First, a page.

Review by Leonard Norwitz
Theatrical: CJ Entertainment/JK Film
Blu-ray: Magnet (Magnolia Home Entertainment)
Disc Size: 46,872,527,938 bytes
Feature Size: 32,963,254,272 bytes
Video Bitrate: 29.66 Mbps
Case: Standard U.S Blu-ray Case
Release date: May 11th, 2010
Aspect ratio: 2.35:1
Resolution: 1080P / 23.976 fps
Video codec: VC-1
DTS-HD Master Audio English 2365 kbps 5.1 / 48 kHz / 2365
kbps / 16-bit (DTS Core: 5.1 / 48 kHz / 1509 kbps / 16-bit)
DTS-HD Master Audio Korean 2352 kbps 5.1 / 48 kHz / 2352
kbps / 16-bit (DTS Core: 5.1 / 48 kHz / 1509 kbps / 16-bit)
English, Spanish, none
• The Project – (9:35)
• Making of Tidal Wave – (45:00)
• Characters – (5:40)
• Production Design – (6:50)
• Music Score – (6:10)
• Sound Mixing – (13:20)
• CG Effects – (23:05)
• Cinematography – (10:50)
• Marketing – (11:30)
• Deleted Scenes – (13:15)
• Gag Reel – (5:50)
Tidal Wave is the Korean remake of Mark Robson's 1974
Earthquake, complete with the predicted trembler
(and ensuing tsunami), ignored by the powers that be
(actually just one particularly dim bureaucrat) for fear of
ending up with kimchi on his face. There's even a live power
line about to electrocute several would-be victims, a heroic
life thrown away for one less worthy, and people rescued now
only to swept away later.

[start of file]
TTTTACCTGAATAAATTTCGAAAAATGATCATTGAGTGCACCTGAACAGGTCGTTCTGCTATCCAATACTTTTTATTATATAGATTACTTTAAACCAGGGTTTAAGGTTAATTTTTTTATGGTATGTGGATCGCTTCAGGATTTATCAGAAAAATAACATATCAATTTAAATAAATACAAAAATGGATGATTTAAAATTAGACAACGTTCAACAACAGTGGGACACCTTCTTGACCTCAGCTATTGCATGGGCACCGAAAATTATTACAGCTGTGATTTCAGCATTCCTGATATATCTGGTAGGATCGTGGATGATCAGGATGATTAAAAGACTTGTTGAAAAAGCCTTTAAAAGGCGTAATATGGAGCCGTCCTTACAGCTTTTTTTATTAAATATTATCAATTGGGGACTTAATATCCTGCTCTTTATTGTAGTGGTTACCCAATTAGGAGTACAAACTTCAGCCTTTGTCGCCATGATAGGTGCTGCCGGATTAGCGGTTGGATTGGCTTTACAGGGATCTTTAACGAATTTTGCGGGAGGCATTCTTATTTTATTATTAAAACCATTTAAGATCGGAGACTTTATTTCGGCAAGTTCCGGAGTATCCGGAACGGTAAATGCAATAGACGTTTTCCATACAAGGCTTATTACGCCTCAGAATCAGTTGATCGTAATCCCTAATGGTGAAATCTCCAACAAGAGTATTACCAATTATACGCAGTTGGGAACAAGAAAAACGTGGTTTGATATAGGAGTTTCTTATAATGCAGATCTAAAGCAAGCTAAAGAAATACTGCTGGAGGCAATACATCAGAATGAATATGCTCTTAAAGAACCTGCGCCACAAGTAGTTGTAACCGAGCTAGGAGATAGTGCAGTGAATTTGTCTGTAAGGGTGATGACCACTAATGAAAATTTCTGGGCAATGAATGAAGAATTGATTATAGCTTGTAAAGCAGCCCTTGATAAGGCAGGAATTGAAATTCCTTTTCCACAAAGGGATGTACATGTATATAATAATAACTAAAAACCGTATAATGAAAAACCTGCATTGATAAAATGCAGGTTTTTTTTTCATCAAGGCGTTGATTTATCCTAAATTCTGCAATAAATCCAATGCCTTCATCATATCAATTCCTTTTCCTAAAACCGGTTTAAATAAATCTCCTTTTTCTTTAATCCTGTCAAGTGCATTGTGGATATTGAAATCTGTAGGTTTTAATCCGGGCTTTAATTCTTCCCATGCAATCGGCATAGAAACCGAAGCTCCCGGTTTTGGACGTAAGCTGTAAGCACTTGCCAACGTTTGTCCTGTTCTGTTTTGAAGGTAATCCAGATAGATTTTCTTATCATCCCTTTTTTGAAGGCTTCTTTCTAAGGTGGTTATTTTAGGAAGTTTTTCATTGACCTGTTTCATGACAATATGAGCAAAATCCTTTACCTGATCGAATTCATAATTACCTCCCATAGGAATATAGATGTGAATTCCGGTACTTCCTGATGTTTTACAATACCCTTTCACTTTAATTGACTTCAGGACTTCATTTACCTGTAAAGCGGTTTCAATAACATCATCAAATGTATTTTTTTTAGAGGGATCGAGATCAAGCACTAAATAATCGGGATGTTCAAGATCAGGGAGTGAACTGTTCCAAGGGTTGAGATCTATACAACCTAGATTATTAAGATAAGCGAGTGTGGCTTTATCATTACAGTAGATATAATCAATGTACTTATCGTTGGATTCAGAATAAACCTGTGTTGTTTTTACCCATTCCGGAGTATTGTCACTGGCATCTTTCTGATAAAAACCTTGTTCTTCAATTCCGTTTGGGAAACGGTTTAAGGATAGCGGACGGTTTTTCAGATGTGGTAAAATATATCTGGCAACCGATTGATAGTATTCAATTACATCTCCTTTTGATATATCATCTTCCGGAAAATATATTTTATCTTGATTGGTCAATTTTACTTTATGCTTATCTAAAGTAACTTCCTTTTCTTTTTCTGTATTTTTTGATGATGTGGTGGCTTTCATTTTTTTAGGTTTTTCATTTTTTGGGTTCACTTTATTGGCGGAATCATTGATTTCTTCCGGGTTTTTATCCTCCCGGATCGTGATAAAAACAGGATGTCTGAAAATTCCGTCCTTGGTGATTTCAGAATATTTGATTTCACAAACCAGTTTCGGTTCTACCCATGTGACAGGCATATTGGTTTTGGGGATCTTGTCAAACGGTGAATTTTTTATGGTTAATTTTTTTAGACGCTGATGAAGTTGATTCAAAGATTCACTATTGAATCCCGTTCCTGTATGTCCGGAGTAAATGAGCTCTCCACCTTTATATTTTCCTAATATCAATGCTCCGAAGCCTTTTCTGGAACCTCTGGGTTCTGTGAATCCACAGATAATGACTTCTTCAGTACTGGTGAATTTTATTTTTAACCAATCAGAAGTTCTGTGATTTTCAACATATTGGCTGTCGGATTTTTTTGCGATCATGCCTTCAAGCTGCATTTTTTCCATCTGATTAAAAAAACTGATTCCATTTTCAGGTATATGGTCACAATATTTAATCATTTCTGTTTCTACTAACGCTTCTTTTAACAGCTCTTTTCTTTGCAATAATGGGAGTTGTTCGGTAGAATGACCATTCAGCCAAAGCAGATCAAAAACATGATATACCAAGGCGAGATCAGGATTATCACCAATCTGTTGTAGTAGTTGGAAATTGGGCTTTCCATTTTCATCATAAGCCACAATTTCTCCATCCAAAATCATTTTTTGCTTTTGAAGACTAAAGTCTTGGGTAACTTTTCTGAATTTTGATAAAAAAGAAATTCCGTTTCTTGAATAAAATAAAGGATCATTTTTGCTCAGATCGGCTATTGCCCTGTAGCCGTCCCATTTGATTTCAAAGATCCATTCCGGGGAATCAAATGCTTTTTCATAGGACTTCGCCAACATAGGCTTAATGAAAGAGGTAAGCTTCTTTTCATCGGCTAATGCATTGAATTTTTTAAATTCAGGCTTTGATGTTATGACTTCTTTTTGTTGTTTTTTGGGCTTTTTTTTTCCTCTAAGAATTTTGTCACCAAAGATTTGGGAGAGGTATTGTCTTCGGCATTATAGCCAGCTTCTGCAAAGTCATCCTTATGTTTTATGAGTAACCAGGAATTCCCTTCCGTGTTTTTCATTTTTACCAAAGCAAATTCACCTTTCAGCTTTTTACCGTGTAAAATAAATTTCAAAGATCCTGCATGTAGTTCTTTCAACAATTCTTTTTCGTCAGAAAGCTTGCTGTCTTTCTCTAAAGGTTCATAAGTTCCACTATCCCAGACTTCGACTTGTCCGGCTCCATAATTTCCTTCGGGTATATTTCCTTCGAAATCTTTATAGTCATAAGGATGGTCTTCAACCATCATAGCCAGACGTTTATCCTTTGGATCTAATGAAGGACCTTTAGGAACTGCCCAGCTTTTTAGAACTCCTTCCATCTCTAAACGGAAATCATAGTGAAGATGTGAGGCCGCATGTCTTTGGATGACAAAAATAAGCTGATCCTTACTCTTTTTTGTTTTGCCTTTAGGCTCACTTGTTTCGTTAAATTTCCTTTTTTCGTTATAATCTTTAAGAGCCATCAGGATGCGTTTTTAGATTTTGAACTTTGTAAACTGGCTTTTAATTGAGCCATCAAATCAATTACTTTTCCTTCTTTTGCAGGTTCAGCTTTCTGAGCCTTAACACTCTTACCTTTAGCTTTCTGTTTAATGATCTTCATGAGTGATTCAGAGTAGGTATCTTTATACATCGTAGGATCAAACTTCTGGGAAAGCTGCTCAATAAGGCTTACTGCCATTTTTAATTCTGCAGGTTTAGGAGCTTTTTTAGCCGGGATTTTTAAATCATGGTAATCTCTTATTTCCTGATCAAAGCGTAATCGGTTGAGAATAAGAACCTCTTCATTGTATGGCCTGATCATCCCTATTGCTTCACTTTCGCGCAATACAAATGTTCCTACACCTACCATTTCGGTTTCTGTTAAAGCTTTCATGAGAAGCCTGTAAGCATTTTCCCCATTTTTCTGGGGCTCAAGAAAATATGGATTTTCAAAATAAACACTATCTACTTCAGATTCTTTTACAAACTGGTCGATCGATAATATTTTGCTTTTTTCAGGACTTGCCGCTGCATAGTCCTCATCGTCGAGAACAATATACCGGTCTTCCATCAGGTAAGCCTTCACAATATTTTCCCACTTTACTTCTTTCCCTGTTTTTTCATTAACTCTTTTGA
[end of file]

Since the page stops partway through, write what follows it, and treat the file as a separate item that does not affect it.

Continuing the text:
The special effects are updated since the seventies, the
devastation more catastrophic, the anguish more painful. To
be sure, anguish is what the Koreans are good at. There's a
good deal of screaming in this movie, most of it after more
than half its length is spent in sorting out family dynamics
and budding lovers. The other thing Korea is good at is
mixing comedy with drama and horror, all in the same film,
which we saw this to great effect in The Host.
As for the CG effects, Tidal Wave works best when
it's trying to be funny and scary at the same time. There
are a couple of scenes with a container ship dumping its
cargo in unexpected places that's worth the price of the
movie. The scale of the tsunami in this film is greater than
the laws of physics will permit its actors to move about in.
Yet move about they do. They run, they climb, they fall.
Curiously, however, for a city built on the edge of a beach,
not very many people can swim. There is one peculiar scene
where a woman trapped in an elevator as the water gradually
rises gives up when her feet can no longer touch the floor,
even though there is three feet of space above her head. I
guess Koreans don't know how to tread water.
Like many action films these days, only here on a grander
scale, actors defy the laws of physics as they withstand the
force of a gigazllion tons of crashing water and run faster
than 300 mph when called upon (we don't actually see anyone
run that fast, it's just the only way to explain how they
could get from one point to another.) So you have to
approach Tidal Wave with your brain in neutral,
permitting the bodaciousness of the concept to wash over you
while been swept away by the emotional sentiment. And in
this regard, especially, the Korean movie is monstrously
more effective than the American film, and better than most
Hollywood disaster films.
One travel advisory if you're not used to popular Korean
film and TV dramas: they take their drinking very seriously,
by which I mean that they drink hard and embarrass
themselves beyond anything we see on film in the west. I'm
not sure if their drinking is really that out of control or
if it is merely an accepted narrative device that writers
and directors use to manifest a character's inner conflicts,
but be warned: tsunami ahead.
Tidal Wave was big box office in Korea, selling over